Theodor W. Adorno, born Theodor Ludwig Wiesengrund

Theodor W.
Adorno, born Theodor Ludwig Wiesengrund
1903
1969

German Sociologist, Philosopher and Musicologist

Author Quotes

Art is the social antithesis of society, not directly deducible from it.

Everything that has ever been called folk art has always reflected domination.

Horror is beyond the reach of psychology.

In the nineteenth century the Germans painted their dream and the outcome was invariably vegetable. The French needed only to paint a vegetable and it was already a dream.

Metaphysical categories are not merely an ideology concealing the social system; at the same time they express its nature, the truth about, and in their changes are precipitated those in its most central experiences.

Auschwitz begins wherever someone looks at a slaughterhouse and thinks: they’re only animals.

Everywhere bourgeois society insists on the exertion of will; only love is supposed to be involuntary, pure immediacy of feeling. In its longing for this, which means a dispensation from work, the bourgeois idea of love transcends bourgeois society. But in erecting truth directly amid the general untruth, it perverts the former into the latter.

If across the Atlantic the ideology was pride, here it is delivering the goods.

Indeed, happiness is nothing other than being encompassed, an after-image of the original shelter within the mother. But for this reason no one who is happy can know that he is so. To see happiness, he would have to pass out of it: to be as if already born. He who says he is happy lies, and in invoking happiness, sins against it. He alone keeps faith who says: I was happy.

Beauty today can have no other measure except the depth to which a work resolves contradictions. A work must cut through the contradictions and overcome them, not by covering them up, but by pursuing them.

Exuberant health is always, as such, sickness also.

If the integration of society, particularly in totalitarian states, designates subjects more and more exclusively as partial moments in the network of material production, then the 'alteration of the technical composition of capital' is prolonged within those encompassed, and indeed constituted, by the technological demands of the production process. The organic composition of man is growing. That which determines subjects as means of production and not as living purposes, increases with the proportion of machines to variable capital.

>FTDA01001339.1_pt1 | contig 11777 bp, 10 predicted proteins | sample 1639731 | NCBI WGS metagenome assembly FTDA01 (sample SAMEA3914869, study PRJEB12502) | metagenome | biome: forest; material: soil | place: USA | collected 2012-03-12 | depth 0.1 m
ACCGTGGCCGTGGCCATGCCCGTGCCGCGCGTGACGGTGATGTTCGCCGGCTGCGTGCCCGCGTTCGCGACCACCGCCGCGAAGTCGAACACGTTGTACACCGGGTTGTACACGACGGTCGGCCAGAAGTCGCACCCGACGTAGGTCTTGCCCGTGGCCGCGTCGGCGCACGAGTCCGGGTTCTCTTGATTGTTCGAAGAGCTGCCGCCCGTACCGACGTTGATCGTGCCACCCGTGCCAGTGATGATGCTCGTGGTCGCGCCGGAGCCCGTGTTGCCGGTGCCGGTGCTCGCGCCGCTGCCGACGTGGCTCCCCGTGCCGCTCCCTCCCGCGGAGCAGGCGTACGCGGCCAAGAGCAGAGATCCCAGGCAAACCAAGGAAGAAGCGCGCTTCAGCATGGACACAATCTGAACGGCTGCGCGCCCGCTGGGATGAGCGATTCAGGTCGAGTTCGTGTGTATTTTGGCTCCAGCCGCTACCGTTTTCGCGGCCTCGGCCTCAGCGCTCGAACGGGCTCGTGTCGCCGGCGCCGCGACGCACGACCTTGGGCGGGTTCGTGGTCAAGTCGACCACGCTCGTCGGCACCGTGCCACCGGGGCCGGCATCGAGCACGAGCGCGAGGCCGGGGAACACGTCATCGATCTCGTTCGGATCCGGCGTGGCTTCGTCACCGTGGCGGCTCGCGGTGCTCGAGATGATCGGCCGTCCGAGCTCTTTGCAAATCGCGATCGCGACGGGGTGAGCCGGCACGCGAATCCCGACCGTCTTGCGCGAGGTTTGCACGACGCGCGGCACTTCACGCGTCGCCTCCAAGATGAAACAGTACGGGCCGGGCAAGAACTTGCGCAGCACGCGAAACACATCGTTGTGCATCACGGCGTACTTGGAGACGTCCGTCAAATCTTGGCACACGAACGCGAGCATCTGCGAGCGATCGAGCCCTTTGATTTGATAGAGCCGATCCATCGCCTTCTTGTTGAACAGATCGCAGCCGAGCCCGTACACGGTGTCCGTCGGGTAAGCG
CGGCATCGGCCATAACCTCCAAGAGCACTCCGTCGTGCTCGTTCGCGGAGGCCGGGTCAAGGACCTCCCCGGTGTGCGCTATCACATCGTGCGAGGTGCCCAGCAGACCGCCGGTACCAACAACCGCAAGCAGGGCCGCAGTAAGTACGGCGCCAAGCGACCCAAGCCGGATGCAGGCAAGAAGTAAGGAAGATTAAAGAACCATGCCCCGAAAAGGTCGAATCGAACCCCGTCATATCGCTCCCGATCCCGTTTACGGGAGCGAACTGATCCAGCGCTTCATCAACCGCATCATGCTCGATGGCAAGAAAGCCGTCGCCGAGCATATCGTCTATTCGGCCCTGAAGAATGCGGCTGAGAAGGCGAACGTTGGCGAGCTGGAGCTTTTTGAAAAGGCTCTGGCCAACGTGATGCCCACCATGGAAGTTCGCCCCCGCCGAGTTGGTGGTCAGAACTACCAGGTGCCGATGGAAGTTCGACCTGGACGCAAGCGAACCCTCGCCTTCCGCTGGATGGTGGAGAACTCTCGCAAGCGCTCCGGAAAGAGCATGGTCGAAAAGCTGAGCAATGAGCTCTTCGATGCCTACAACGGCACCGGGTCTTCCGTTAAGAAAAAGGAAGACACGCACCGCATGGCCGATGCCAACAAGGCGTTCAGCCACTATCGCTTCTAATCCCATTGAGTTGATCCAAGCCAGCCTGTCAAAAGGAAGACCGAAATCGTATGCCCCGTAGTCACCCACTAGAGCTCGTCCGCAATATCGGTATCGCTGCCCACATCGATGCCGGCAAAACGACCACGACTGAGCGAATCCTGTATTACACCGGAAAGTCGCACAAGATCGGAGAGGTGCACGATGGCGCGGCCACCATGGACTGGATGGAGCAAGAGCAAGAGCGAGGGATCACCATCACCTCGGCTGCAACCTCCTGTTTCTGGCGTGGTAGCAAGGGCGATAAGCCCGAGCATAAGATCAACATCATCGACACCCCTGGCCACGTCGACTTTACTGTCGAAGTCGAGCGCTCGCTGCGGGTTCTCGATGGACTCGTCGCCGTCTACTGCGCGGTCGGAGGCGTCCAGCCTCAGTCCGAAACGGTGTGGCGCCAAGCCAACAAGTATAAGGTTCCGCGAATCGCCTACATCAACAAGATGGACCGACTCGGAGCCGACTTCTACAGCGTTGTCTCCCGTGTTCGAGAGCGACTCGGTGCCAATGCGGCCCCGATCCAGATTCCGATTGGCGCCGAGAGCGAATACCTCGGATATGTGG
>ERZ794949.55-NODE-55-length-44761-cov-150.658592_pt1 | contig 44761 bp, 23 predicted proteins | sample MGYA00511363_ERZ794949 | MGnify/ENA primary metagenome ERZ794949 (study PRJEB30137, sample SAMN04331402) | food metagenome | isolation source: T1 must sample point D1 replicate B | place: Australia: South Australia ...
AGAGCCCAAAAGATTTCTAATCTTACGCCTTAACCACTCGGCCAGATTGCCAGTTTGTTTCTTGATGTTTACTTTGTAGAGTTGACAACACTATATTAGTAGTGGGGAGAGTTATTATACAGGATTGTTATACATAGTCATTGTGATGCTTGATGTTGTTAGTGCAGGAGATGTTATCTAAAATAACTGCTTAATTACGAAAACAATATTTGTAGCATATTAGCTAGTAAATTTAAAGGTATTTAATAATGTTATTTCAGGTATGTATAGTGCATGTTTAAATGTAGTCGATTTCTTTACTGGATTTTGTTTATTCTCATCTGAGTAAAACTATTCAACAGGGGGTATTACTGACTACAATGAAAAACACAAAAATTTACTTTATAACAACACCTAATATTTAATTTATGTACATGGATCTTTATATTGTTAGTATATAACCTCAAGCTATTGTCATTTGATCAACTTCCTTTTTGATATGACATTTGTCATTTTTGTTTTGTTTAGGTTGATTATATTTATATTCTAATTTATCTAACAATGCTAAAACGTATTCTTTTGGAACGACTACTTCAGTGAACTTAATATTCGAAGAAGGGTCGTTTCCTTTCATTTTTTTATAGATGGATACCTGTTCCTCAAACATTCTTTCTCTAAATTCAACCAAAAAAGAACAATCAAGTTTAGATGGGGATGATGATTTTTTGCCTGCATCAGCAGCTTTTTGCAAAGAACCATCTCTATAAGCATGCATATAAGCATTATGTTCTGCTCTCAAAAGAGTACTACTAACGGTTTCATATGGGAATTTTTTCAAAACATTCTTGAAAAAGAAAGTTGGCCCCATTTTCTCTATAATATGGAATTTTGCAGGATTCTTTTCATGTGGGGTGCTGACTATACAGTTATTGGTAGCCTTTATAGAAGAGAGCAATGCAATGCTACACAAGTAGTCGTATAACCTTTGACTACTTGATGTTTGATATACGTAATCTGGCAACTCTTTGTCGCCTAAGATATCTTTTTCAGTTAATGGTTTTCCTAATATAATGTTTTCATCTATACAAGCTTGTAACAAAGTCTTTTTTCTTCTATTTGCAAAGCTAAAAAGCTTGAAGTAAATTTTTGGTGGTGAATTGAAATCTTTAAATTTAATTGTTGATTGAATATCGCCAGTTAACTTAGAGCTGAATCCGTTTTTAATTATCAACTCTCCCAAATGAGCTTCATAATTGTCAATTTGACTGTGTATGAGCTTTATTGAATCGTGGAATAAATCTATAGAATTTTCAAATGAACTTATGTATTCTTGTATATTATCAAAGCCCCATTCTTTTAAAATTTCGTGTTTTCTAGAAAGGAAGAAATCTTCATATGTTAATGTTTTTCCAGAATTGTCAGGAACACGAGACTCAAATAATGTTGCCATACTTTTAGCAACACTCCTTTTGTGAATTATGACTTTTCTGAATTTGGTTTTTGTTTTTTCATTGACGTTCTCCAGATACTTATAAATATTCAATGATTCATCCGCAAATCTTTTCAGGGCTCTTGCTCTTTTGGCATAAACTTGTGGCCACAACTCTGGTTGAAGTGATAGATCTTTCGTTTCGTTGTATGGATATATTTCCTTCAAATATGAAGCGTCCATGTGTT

Insane sects grow with the same rhythm as big organizations. It is the rhythm of total destruction.

Because thought has by now been perverted into the solving of assigned problems, even what is not assigned is processed like a problem.

Fascism is itself less 'ideological', in so far as it openly proclaims the principle of domination that is elsewhere concealed.

If time is money, it seems moral to save time, above all one's own, and such parsimony is excused by consideration for others. One is straight-forward.

Intelligence is a moral category.

Behind every work of art lies an uncommitted crime.

For a man who no longer has a homeland, writing becomes a place to live.

In his state of complete powerlessness the individual perceives the time he has left to live as a brief reprieve.

It is not man's lapse into luxurious indolence that is to be feared, but the savage spread of the social under the mask of universal nature, the collective as a blind fury of activity.

A German is someone who cannot tell a lie without believing it himself.

But far from finding anything inimical in the prohibitions on thinking, the candidates - and all scientists are candidates for posts - feel relieved. Because thinking burdens them with a subjective responsibility which their objective position in the productive process does not allow them to meet, they renounce it, shiver a bit, and run to join their opponents. Dislike of thinking rapidly becomes incapacity for it: people who can effortlessly discover the most sophisticated statistical objections when it is a question of sabotaging a piece of knowledge, are unable to make ex cathedra the simplest predictions. They hit out at speculation and in it kills common sense. The more intelligent of them suspect the sickness of their intellectual powers, since it first appears not universally but in the organs whose services they sell. Many wait in fear and shame for their defect to be discovered. But they all find it publicly acclaimed as a moral achievement, and see themselves recognized for a scientific asceticism which to them is none, but the secret contour of their weakness. Their rancor is socially rationalized with the argument: thinking is unscientific. At the same time, their mental power has, in a number of dimensions, been prodigiously increased by control mechanisms. The collective stupidity of research technicians is not simply an absence or regression of intellectual faculties, but a proliferation of the thinking faculty itself, which consumes thought with its own strength. -

Freedom would be not to choose between black and white but to abjure such prescribed choices.

In many people it is already an impertinence to say 'I'.

Author Picture
First Name
Theodor W.
Last Name
Adorno, born Theodor Ludwig Wiesengrund
Birth Date
1903
Death Date
1969
Bio

German Sociologist, Philosopher and Musicologist